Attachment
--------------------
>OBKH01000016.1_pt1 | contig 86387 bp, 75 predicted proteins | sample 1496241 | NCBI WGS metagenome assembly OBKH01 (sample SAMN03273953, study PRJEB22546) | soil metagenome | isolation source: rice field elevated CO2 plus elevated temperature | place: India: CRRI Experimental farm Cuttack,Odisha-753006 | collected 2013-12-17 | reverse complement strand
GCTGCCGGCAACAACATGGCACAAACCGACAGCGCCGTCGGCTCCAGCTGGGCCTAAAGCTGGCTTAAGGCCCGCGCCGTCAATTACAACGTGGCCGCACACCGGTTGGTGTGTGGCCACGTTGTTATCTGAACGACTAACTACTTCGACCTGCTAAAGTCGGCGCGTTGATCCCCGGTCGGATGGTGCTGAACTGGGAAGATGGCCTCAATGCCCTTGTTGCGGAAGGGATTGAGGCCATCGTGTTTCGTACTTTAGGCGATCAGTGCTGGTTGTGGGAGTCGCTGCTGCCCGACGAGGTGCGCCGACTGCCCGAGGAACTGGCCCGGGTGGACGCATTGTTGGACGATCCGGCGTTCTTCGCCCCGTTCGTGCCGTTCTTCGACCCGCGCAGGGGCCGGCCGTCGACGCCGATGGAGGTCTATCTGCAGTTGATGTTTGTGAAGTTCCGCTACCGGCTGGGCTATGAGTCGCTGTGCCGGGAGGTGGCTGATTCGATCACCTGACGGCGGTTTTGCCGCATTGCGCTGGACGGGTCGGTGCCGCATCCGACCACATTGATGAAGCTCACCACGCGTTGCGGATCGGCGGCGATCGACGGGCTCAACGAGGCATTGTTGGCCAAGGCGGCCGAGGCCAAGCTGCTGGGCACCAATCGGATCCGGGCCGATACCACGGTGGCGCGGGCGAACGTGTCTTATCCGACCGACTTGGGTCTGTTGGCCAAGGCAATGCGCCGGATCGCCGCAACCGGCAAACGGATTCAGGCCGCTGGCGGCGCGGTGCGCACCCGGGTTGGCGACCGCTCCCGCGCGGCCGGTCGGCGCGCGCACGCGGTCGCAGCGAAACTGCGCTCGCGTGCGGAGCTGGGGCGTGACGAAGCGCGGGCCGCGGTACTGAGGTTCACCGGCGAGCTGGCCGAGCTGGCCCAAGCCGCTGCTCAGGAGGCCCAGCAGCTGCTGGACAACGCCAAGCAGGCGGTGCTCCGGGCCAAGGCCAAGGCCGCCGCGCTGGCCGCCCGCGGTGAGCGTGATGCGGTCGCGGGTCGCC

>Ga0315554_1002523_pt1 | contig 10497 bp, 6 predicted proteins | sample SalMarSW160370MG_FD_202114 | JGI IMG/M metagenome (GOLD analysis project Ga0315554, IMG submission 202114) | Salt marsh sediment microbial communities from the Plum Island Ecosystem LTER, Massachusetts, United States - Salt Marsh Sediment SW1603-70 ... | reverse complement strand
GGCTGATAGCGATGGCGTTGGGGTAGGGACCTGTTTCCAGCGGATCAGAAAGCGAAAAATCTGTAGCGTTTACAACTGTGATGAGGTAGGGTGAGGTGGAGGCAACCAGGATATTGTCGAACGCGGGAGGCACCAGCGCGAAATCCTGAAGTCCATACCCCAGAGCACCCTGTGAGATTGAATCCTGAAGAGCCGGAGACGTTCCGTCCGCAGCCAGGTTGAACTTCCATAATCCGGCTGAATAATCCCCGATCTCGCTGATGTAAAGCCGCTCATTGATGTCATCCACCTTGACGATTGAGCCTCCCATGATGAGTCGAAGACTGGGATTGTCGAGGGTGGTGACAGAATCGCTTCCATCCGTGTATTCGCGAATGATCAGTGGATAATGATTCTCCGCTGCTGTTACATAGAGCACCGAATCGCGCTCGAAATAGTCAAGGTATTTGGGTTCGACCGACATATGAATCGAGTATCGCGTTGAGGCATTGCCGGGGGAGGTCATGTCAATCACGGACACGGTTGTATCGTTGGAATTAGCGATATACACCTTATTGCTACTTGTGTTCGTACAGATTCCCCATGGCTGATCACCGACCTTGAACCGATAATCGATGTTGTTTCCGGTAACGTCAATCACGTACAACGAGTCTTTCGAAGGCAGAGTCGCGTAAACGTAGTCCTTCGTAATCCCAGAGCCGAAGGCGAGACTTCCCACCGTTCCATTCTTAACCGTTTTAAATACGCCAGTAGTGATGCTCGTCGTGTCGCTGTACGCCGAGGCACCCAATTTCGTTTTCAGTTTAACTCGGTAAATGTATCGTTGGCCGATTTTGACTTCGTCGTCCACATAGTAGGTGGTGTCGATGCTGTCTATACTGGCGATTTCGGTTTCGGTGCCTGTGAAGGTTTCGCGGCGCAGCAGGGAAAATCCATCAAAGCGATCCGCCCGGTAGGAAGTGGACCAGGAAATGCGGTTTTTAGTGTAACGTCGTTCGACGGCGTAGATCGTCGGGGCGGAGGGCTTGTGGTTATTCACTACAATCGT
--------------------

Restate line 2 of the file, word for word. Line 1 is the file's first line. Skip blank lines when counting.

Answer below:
GCTGCCGGCAACAACATGGCACAAACCGACAGCGCCGTCGGCTCCAGCTGGGCCTAAAGCTGGCTTAAGGCCCGCGCCGTCAATTACAACGTGGCCGCACACCGGTTGGTGTGTGGCCACGTTGTTATCTGAACGACTAACTACTTCGACCTGCTAAAGTCGGCGCGTTGATCCCCGGTCGGATGGTGCTGAACTGGGAAGATGGCCTCAATGCCCTTGTTGCGGAAGGGATTGAGGCCATCGTGTTTCGTACTTTAGGCGATCAGTGCTGGTTGTGGGAGTCGCTGCTGCCCGACGAGGTGCGCCGACTGCCCGAGGAACTGGCCCGGGTGGACGCATTGTTGGACGATCCGGCGTTCTTCGCCCCGTTCGTGCCGTTCTTCGACCCGCGCAGGGGCCGGCCGTCGACGCCGATGGAGGTCTATCTGCAGTTGATGTTTGTGAAGTTCCGCTACCGGCTGGGCTATGAGTCGCTGTGCCGGGAGGTGGCTGATTCGATCACCTGACGGCGGTTTTGCCGCATTGCGCTGGACGGGTCGGTGCCGCATCCGACCACATTGATGAAGCTCACCACGCGTTGCGGATCGGCGGCGATCGACGGGCTCAACGAGGCATTGTTGGCCAAGGCGGCCGAGGCCAAGCTGCTGGGCACCAATCGGATCCGGGCCGATACCACGGTGGCGCGGGCGAACGTGTCTTATCCGACCGACTTGGGTCTGTTGGCCAAGGCAATGCGCCGGATCGCCGCAACCGGCAAACGGATTCAGGCCGCTGGCGGCGCGGTGCGCACCCGGGTTGGCGACCGCTCCCGCGCGGCCGGTCGGCGCGCGCACGCGGTCGCAGCGAAACTGCGCTCGCGTGCGGAGCTGGGGCGTGACGAAGCGCGGGCCGCGGTACTGAGGTTCACCGGCGAGCTGGCCGAGCTGGCCCAAGCCGCTGCTCAGGAGGCCCAGCAGCTGCTGGACAACGCCAAGCAGGCGGTGCTCCGGGCCAAGGCCAAGGCCGCCGCGCTGGCCGCCCGCGGTGAGCGTGATGCGGTCGCGGGTCGCC